May those who seek my soul be dishonored and shamed;
May those who plot evils against me be turned back and disgraced;
May those be turned back immediately
Who shame me, saying, “Well done! Well done!”
May all who seek You rejoice and be glad in You,
And let those who love Your salvation always say,
“Let God be magnified.”
But I am poor and needy;
O God, help me.
You are my helper and my deliverer, O Lord; do not delay. (Ps 70)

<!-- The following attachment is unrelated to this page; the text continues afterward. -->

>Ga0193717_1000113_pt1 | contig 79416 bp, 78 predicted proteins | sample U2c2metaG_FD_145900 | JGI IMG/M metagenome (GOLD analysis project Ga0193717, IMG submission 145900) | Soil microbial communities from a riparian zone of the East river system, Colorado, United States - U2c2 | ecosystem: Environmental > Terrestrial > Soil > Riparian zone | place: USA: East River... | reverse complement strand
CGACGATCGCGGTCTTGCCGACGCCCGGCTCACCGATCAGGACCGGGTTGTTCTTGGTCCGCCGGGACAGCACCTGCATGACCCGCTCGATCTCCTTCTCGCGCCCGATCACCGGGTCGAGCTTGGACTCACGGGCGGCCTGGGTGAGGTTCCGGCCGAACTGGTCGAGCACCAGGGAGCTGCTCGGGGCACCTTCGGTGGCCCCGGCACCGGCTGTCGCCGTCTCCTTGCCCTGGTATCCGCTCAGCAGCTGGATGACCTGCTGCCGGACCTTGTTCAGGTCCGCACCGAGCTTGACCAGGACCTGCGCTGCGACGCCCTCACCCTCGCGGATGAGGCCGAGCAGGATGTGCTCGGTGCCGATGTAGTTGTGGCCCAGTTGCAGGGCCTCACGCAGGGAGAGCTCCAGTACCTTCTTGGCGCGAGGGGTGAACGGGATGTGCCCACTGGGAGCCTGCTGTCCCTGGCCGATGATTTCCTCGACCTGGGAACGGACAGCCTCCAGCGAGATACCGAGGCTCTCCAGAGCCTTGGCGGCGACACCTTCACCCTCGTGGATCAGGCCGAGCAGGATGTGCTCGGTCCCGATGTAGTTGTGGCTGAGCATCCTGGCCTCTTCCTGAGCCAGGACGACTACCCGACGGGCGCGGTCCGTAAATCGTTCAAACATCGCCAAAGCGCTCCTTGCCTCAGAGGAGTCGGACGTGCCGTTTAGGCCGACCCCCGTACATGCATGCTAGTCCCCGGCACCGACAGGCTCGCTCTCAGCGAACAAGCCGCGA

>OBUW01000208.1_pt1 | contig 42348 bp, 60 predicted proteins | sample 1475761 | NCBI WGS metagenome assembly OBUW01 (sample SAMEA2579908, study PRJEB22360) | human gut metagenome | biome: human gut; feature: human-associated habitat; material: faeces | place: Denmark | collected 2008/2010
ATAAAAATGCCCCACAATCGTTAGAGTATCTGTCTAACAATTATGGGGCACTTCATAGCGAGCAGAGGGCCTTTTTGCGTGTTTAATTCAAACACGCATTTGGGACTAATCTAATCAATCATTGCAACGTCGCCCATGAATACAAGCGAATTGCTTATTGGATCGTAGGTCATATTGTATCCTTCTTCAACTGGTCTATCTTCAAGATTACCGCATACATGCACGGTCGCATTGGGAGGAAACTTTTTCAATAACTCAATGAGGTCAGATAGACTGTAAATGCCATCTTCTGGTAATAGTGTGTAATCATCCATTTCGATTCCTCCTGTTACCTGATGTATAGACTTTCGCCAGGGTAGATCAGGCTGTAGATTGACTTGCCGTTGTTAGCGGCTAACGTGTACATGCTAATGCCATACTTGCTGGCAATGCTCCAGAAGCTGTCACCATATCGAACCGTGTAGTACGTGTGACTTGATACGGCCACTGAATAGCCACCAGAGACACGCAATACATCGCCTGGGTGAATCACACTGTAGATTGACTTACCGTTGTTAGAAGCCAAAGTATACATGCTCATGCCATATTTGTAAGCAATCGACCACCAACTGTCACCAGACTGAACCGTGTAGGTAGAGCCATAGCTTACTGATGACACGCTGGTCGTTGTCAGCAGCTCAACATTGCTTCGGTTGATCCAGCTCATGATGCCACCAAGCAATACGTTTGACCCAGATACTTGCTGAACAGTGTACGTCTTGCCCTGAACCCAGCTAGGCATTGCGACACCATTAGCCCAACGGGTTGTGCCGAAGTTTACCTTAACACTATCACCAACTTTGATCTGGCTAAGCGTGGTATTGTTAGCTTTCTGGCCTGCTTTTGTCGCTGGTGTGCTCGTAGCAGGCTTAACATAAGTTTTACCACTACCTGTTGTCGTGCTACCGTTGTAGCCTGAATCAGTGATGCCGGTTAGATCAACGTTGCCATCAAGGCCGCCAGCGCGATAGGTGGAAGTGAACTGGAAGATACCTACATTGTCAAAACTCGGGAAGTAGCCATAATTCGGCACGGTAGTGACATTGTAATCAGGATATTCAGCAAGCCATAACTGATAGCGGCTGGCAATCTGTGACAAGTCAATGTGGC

The second section prays that all who love the Lord Christ should rejoice and be glad. For persecutors, confusion and shame are sought; for the devoted, exultation and abiding joy. As the Lord says in the gospel: And these shall go into everlasting punishment, but the just into life everlasting. But the psalmist inserts this mode of rejoicing appropriately, for by saying in You he confesses that the joy which boasts in human presumption is transitory. Joined to this is: All who seek You, O Lord. They do not seek You by their own powers, but are sought out by Your fatherly love. You gazed from heaven and sought that the human race might seek You; for the Lord came to us that we might deserve to return to Him. But those who seek the Lord are advised for their welfare on what they ought to say. They must say always: The Lord be magnified. Always indicates continuing time, because we must never cease praising the Lord. So that the meaning may become clearer to us, the order of words should be: “Let them who love your salvation always say: The Lord be magnified.” We should realize that the word magnified has been adopted from human practice, for it is he who is extolled with praises and grows in men’s good opinions who is magnified. But God experiences no increase, for He is known to be Fullness in its unique and inexpressible totality. He cannot grow from any external source, for He continually gives growth to all created things. But we profit from magnifying Him, and our awareness ever increases when with pious hearts we offer praises to God.